Home » Christian Darwinism, Darwinism, Religion » Let us now turn back to the Beard, and perhaps he will forgive us our persistent unbelief

Let us now turn back to the Beard, and perhaps he will forgive us our persistent unbelief

Photographer-philosopher Laszlo Bencze offers us this prayer, for spiritual Darwinists, Christian or otherwise, reflecting on one of their recent conferences:

We believe in Darwin, the father all-sovereign, explainer of all things visible and invisible, and in one Thomas Henry Huxley, the bull dog of Darwin, begotten from the substance of Darwin.

We believe in his son, Julian Huxley, of one substance with his Father. We believe in Ernst Mayr, Stephen Jay Gould, and Richard Dawkins who proceed from the spirit of Darwin and Huxley and through whom all things were understood, things on heaven and things on earth: who for our enlightenment were made flesh and became men, who suffered grievously at the hands of petty academics, were denied tenure and publication at State schools, but rose to preeminence at superior universities and ascended into endowed chairs and chancellorships without end.

By their convictions and firmly held beliefs may we and all our works be judged. Amen.

For we are the chimps of his lab and the apes of his zoo …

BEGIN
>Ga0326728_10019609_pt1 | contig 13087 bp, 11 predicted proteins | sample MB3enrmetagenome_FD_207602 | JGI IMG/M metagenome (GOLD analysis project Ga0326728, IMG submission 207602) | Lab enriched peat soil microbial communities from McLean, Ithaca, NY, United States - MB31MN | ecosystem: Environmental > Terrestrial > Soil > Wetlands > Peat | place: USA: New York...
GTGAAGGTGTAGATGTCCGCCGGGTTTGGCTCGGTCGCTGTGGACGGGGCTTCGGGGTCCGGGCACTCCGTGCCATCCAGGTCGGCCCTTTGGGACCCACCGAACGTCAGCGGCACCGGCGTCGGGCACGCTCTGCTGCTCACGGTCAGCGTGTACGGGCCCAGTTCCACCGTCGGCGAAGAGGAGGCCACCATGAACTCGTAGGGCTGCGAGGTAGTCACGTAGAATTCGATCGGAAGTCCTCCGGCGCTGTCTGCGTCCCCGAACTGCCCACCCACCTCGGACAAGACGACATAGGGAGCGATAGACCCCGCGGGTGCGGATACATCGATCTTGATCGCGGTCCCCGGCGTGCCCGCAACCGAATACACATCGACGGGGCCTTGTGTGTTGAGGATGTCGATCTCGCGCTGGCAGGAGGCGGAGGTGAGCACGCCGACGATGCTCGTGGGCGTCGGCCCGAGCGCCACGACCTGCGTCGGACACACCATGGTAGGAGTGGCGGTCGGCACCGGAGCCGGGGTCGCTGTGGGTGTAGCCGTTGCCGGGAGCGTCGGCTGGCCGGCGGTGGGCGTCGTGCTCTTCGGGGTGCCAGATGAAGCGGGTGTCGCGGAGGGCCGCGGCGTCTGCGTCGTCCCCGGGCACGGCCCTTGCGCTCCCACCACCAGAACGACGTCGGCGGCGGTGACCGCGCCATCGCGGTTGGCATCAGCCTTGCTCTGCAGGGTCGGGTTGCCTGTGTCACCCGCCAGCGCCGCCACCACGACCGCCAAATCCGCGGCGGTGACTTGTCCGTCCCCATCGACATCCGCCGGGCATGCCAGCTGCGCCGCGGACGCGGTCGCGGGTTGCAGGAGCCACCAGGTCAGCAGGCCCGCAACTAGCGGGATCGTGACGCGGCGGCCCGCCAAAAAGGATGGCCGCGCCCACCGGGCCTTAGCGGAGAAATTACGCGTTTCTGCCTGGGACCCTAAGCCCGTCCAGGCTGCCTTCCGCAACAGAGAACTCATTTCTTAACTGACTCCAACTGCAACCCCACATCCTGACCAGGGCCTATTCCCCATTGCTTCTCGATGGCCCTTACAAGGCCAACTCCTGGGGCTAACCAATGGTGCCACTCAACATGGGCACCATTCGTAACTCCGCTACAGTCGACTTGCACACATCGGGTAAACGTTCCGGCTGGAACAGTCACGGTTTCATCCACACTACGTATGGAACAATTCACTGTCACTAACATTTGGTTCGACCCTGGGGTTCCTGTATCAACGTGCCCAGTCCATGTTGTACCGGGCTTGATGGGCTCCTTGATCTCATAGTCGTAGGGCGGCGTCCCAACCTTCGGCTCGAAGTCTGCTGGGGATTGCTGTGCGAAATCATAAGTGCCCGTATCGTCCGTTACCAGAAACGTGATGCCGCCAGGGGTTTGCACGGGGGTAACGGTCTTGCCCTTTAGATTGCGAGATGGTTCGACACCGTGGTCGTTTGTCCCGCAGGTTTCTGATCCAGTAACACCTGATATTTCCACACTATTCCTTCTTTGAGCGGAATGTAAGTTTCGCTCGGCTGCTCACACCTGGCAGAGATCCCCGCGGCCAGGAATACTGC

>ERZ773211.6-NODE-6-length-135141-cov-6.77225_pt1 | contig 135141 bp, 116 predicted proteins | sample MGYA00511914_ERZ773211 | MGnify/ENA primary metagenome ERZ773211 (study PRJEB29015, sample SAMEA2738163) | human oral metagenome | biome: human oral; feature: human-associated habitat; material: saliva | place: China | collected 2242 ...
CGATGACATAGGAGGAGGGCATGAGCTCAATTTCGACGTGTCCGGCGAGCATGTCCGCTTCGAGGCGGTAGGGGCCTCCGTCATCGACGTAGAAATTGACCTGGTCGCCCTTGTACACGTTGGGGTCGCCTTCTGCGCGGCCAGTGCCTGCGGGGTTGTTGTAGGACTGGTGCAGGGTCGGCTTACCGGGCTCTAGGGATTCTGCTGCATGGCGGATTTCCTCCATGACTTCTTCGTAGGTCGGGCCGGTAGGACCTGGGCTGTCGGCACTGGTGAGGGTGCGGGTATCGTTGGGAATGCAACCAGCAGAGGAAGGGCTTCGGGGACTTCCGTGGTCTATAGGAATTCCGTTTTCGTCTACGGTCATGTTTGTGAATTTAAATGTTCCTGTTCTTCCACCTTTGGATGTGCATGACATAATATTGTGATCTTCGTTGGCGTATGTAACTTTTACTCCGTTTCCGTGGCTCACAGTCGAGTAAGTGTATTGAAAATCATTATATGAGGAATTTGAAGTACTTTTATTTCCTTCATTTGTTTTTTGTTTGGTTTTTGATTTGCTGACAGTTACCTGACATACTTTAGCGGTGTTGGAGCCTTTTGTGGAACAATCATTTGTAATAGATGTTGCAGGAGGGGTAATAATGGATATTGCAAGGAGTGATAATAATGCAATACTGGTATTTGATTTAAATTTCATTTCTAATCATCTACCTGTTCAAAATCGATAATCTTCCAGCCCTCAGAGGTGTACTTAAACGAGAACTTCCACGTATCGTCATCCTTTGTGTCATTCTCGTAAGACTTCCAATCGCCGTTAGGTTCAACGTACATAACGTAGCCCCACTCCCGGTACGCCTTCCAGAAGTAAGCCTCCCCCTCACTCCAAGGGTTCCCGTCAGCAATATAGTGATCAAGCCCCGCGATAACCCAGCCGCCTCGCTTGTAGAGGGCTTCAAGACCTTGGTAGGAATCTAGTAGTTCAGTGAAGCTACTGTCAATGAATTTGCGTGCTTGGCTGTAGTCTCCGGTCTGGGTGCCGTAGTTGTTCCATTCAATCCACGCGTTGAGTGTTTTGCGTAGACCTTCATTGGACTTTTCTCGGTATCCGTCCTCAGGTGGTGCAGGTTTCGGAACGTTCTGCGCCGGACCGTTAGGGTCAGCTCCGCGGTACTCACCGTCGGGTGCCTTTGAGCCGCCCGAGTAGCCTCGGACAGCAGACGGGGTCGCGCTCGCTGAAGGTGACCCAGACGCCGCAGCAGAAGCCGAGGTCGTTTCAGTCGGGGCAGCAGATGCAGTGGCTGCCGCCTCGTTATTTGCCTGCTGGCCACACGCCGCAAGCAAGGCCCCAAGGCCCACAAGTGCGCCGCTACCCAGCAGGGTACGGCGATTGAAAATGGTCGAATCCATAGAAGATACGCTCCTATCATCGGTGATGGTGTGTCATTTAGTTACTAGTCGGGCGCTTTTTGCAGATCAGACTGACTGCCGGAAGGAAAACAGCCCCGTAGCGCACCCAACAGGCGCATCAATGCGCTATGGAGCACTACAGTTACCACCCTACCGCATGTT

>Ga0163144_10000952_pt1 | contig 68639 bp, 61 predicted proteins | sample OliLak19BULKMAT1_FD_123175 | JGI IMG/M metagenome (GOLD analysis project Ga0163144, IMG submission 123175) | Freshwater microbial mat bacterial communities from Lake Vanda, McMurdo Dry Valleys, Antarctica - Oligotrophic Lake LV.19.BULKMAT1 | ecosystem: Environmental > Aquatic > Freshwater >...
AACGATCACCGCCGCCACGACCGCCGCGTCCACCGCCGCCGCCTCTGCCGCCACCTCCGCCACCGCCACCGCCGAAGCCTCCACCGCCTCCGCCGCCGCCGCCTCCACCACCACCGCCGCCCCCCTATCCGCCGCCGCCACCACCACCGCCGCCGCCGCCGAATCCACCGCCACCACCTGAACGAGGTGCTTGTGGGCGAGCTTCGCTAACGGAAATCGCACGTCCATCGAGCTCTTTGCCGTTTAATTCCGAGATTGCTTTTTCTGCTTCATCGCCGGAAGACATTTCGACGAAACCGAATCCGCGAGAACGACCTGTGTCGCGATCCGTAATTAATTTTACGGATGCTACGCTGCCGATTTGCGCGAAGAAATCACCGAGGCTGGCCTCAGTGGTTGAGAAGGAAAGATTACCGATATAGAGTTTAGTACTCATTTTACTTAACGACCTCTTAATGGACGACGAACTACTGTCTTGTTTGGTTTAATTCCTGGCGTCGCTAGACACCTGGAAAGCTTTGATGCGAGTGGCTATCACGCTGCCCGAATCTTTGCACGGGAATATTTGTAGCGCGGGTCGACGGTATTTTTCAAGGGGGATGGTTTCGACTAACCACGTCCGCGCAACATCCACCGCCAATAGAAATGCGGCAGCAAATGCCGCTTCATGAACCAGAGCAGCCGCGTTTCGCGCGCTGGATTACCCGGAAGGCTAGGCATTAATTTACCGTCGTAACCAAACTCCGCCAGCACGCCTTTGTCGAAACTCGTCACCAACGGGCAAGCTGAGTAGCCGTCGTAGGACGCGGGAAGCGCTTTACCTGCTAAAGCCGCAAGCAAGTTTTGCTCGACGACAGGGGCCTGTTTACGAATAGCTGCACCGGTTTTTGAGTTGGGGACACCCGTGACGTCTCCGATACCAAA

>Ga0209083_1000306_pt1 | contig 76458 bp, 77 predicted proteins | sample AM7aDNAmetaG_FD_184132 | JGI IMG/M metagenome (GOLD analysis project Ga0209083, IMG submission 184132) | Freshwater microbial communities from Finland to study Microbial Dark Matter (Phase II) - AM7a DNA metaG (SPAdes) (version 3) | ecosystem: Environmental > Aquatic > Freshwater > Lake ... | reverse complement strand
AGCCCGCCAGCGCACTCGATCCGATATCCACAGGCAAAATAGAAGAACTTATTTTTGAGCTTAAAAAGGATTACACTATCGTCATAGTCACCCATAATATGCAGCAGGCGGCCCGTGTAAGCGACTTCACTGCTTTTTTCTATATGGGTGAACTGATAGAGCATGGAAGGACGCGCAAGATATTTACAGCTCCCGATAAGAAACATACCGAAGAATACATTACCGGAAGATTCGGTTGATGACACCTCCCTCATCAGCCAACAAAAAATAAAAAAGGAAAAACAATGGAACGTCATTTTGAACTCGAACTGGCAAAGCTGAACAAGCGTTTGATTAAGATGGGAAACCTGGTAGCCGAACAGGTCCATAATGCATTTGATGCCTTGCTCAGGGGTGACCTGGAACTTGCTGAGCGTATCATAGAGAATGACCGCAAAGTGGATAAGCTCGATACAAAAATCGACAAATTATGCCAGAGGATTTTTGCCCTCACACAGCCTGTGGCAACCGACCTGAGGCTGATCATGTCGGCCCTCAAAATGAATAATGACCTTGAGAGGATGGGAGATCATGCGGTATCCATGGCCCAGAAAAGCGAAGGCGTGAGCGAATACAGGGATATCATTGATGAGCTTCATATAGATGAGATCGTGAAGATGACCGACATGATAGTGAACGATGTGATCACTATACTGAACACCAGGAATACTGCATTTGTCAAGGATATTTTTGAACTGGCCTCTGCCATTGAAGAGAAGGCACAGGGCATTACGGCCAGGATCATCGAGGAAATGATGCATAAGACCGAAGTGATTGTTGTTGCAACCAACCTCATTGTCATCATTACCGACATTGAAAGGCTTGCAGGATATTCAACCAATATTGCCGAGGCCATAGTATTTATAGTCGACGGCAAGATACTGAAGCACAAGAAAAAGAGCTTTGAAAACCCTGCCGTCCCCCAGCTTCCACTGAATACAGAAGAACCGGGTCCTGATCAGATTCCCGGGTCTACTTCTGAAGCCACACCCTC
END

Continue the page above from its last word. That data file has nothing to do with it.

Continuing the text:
See also: Ridiculous Darwin hagiography

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6 Responses to Let us now turn back to the Beard, and perhaps he will forgive us our persistent unbelief

  1. 1
    David W. Gibson

    This sort of hagiography always strikes me as ridiculous. Applied to Darwin, it becomes downright absurd. Darwin was simply the first (or at least, one of the first) to propose one mechanism by which life changes in form over time. About the best that can be said about his proposal was that it was mostly correct in a limited way, but far from complete.

    But not to worry, in scientific circles Darwin is respected as a worthy historical footnote, but his writings are at best obsolete. In the world of science, evidence rules and not history or personality. And we’ve collected plenty of thoroughly tested evidence in the last century and a half, and we’re still learning rapidly. Plenty of important questions not yet answered.

    And the measure of biological explanations proposed during all that time, and every day, is whether they make predictions which pass rigorous testing. If they do not, they are replaced by better explanations, then as now.

    I’m quite sure one could go all the way through a PhD program and become one of the world’s top biologists, without EVER having heard of Darwin or read anything he ever wrote. And be none the worse off for it.

  2. Yes, but without Darwin we would not have:

    The Darwin Awards

  3. “I’m quite sure one could go all the way through a PhD program and become one of the world’s top biologists, without EVER having heard of Darwin or read anything he ever wrote. And be none the worse off for it.”

    Amen to that.

    And yet there are those who continue to speak of him with deference and in reverential tones . . .

  4. Hahahaha.

  5. Give credit where credit due: Darwin made being wrong fashionable.
    Not too many can pull of that kind of trick.

  6. surely this “prayer” has to be a joke. I can’t even imagine anything
    more absurd.

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